Lame duck is the time after an election when term-limited legislators — who will be out of office at the end of the year — sometimes take up bills that might not otherwise see the light of day. I hope that does not happen this year, but I wouldn’t be stunned if it did.

The bills that concerns me are Senate Bill (SB) 637 and SB 396.

SB 637 purports to support the concept of expanded “small cell” (cellular) networks — which we support. But it is written with a clear bias in favor of the telecom cellular companies. A number of the requirements spelled out in the bill would actually cost agencies like the Road Commission for Oakland County money — dollars that would not be available to improve our deteriorated roads.

For example, the bill would restrict the fee that road agencies could charge telecom companies for locating small-cell wireless equipment on a road agency’s traffic-signal poles to $20 annually. This would not come close to covering our cost to manage the facility, including having our electricians inspect the equipment to ensure it is not interfering with traffic-signal operations. Those costs would have to be covered with road funding.

The bill would also prohibit road agencies from requiring bonds from the telecom companies for the eventual removal and disposal of their equipment. The lack of a bond would leave the road agency to pay for any equipment removal costs if the telecom company refuses to remove it or goes out of businesses.

The Michigan House’s Energy Policy Committee passed Senate Bill 637 on Oct. 4. It now goes to the full House. This bill is bad legislation that would divert sorely needed taxpayer dollars from Michigan’s roads to subsidize multi-billion-dollar telecommunications companies.

SB 396 is also bad legislation. It would allow oversize and overweight timber trucks to use gravel roads without special permission during the critical spring thaw period when non-all-weather roads are particularly vulnerable to damage.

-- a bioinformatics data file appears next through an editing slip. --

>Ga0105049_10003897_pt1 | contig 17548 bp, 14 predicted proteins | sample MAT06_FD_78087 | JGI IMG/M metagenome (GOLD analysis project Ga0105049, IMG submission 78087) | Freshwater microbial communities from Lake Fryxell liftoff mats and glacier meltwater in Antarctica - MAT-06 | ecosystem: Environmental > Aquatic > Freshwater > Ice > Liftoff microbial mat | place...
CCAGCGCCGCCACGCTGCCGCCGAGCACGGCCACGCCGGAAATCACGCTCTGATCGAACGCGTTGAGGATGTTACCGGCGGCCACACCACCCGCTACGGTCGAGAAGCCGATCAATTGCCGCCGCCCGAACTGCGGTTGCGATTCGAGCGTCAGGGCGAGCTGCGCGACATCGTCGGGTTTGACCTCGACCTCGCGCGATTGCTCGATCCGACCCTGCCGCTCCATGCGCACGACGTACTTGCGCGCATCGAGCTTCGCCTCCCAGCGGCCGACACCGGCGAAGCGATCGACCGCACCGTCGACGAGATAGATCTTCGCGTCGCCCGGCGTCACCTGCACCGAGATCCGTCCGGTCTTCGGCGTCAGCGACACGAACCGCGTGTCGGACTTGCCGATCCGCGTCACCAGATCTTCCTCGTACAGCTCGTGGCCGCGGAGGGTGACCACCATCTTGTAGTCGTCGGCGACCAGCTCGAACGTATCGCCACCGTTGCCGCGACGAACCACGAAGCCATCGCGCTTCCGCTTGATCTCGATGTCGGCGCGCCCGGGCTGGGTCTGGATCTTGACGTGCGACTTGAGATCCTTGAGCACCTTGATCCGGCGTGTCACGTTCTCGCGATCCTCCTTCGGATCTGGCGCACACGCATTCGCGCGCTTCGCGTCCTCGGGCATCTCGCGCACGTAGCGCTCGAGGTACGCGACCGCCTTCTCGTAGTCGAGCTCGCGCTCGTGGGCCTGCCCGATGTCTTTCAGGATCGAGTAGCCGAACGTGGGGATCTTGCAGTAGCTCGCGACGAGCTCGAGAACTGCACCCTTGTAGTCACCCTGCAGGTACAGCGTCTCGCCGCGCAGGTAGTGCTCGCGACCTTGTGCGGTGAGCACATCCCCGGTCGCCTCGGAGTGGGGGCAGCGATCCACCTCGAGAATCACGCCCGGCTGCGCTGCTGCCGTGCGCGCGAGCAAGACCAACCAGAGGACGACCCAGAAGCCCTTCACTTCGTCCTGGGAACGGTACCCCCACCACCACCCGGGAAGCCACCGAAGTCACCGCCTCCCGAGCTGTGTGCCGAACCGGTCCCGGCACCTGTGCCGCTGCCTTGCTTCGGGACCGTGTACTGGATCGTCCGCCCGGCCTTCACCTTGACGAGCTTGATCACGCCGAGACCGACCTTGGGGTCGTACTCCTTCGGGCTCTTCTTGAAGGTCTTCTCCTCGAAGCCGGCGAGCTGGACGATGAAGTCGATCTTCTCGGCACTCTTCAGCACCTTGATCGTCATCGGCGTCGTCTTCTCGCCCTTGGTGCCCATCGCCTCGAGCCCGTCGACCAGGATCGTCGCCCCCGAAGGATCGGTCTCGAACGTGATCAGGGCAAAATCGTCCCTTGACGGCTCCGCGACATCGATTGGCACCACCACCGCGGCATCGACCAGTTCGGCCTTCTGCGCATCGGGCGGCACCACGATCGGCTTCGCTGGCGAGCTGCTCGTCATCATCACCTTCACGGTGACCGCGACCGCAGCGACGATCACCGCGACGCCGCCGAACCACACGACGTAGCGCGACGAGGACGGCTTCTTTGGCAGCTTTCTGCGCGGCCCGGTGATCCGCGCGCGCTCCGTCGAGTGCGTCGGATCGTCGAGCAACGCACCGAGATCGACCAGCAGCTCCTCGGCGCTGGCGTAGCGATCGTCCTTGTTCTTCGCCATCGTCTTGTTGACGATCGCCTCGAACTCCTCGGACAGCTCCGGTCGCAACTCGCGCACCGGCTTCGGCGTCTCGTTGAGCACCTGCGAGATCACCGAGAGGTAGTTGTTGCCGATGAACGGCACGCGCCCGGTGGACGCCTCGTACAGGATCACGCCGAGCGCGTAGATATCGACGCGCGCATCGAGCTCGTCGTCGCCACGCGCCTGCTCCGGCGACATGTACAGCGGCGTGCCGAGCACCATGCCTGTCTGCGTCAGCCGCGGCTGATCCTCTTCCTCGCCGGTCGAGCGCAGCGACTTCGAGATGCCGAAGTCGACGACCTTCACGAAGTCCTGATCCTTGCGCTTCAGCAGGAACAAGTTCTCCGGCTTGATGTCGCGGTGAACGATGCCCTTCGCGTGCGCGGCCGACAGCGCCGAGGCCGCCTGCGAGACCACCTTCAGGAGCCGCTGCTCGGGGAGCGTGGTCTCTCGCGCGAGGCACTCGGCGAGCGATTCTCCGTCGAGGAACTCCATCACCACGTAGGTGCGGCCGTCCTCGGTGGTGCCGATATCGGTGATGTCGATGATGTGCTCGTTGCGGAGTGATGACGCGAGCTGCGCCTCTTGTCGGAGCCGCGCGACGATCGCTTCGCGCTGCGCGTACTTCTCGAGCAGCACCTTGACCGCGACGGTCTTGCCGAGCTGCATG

This is the period when road agencies typically enact spring weight restrictions (also known as “frost laws”) on these roads to prevent damage from heavy trucks. If the trucks are allowed to operate with excessive weight during this time, they will do serious damage to the roads, leaving the road agencies to pay the cost of repairing that damage.

That means the road agencies will subsidize the timber industry. Even the Senate’s own Fiscal Agency warns of the negative financial impacts for road agencies if this bill passes. It also predicts those roads would see accelerated wear.

Additionally, the bill would require road agencies to post signs on roads subject to seasonal restrictions at least 48 hours before the restrictions take effect. Currently, those notices are only required to be posted online. This requirement will cost road agencies scarce dollars and take staff away from other more-critical activities.

While this bill would primarily impact roads in the northern Lower Peninsula and Upper Peninsula, the fact that it will waste scarce road dollars should concern all Michigan residents.

The bill was passed out of the Senate Transportation Committee in September and is before the full Senate.

Both of these bills are ill-conceived and amount to unfunded mandates for road agencies. Adding insult to injury, they come at a time when Michigan has finally increased road funding — which was a very hard-fought political battle.

I hope our friends in the Michigan Legislature will put the kibosh on both bills. If you agree with me, please let your legislators know.

Dennis Kolar is managing director of the Road Commission for Oakland County.

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